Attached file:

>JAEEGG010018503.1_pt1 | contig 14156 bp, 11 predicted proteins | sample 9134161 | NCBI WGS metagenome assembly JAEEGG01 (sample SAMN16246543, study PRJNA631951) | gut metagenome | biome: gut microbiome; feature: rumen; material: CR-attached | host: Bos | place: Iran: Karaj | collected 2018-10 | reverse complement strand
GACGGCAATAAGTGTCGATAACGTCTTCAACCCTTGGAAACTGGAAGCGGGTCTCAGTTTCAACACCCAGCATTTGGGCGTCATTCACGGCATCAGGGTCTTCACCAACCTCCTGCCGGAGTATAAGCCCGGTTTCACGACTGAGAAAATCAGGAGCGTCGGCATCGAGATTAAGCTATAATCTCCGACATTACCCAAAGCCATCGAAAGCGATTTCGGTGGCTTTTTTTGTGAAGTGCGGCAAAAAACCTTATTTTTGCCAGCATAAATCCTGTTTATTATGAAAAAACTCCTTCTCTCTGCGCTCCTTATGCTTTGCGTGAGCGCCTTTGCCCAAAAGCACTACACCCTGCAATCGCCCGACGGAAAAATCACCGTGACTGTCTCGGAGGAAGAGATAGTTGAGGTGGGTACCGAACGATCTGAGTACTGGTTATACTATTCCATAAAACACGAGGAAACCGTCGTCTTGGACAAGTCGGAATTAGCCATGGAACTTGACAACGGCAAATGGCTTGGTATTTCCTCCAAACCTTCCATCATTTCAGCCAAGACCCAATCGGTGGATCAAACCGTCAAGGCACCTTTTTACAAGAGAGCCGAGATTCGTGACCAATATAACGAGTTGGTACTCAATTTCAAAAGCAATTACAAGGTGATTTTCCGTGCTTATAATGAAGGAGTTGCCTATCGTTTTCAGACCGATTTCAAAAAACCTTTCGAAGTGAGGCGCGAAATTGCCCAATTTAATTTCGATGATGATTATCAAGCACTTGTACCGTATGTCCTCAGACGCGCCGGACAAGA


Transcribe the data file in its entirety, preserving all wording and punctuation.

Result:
>JAEEGG010018503.1_pt1 | contig 14156 bp, 11 predicted proteins | sample 9134161 | NCBI WGS metagenome assembly JAEEGG01 (sample SAMN16246543, study PRJNA631951) | gut metagenome | biome: gut microbiome; feature: rumen; material: CR-attached | host: Bos | place: Iran: Karaj | collected 2018-10 | reverse complement strand
GACGGCAATAAGTGTCGATAACGTCTTCAACCCTTGGAAACTGGAAGCGGGTCTCAGTTTCAACACCCAGCATTTGGGCGTCATTCACGGCATCAGGGTCTTCACCAACCTCCTGCCGGAGTATAAGCCCGGTTTCACGACTGAGAAAATCAGGAGCGTCGGCATCGAGATTAAGCTATAATCTCCGACATTACCCAAAGCCATCGAAAGCGATTTCGGTGGCTTTTTTTGTGAAGTGCGGCAAAAAACCTTATTTTTGCCAGCATAAATCCTGTTTATTATGAAAAAACTCCTTCTCTCTGCGCTCCTTATGCTTTGCGTGAGCGCCTTTGCCCAAAAGCACTACACCCTGCAATCGCCCGACGGAAAAATCACCGTGACTGTCTCGGAGGAAGAGATAGTTGAGGTGGGTACCGAACGATCTGAGTACTGGTTATACTATTCCATAAAACACGAGGAAACCGTCGTCTTGGACAAGTCGGAATTAGCCATGGAACTTGACAACGGCAAATGGCTTGGTATTTCCTCCAAACCTTCCATCATTTCAGCCAAGACCCAATCGGTGGATCAAACCGTCAAGGCACCTTTTTACAAGAGAGCCGAGATTCGTGACCAATATAACGAGTTGGTACTCAATTTCAAAAGCAATTACAAGGTGATTTTCCGTGCTTATAATGAAGGAGTTGCCTATCGTTTTCAGACCGATTTCAAAAAACCTTTCGAAGTGAGGCGCGAAATTGCCCAATTTAATTTCGATGATGATTATCAAGCACTTGTACCGTATGTCCTCAGACGCGCCGGACAAGA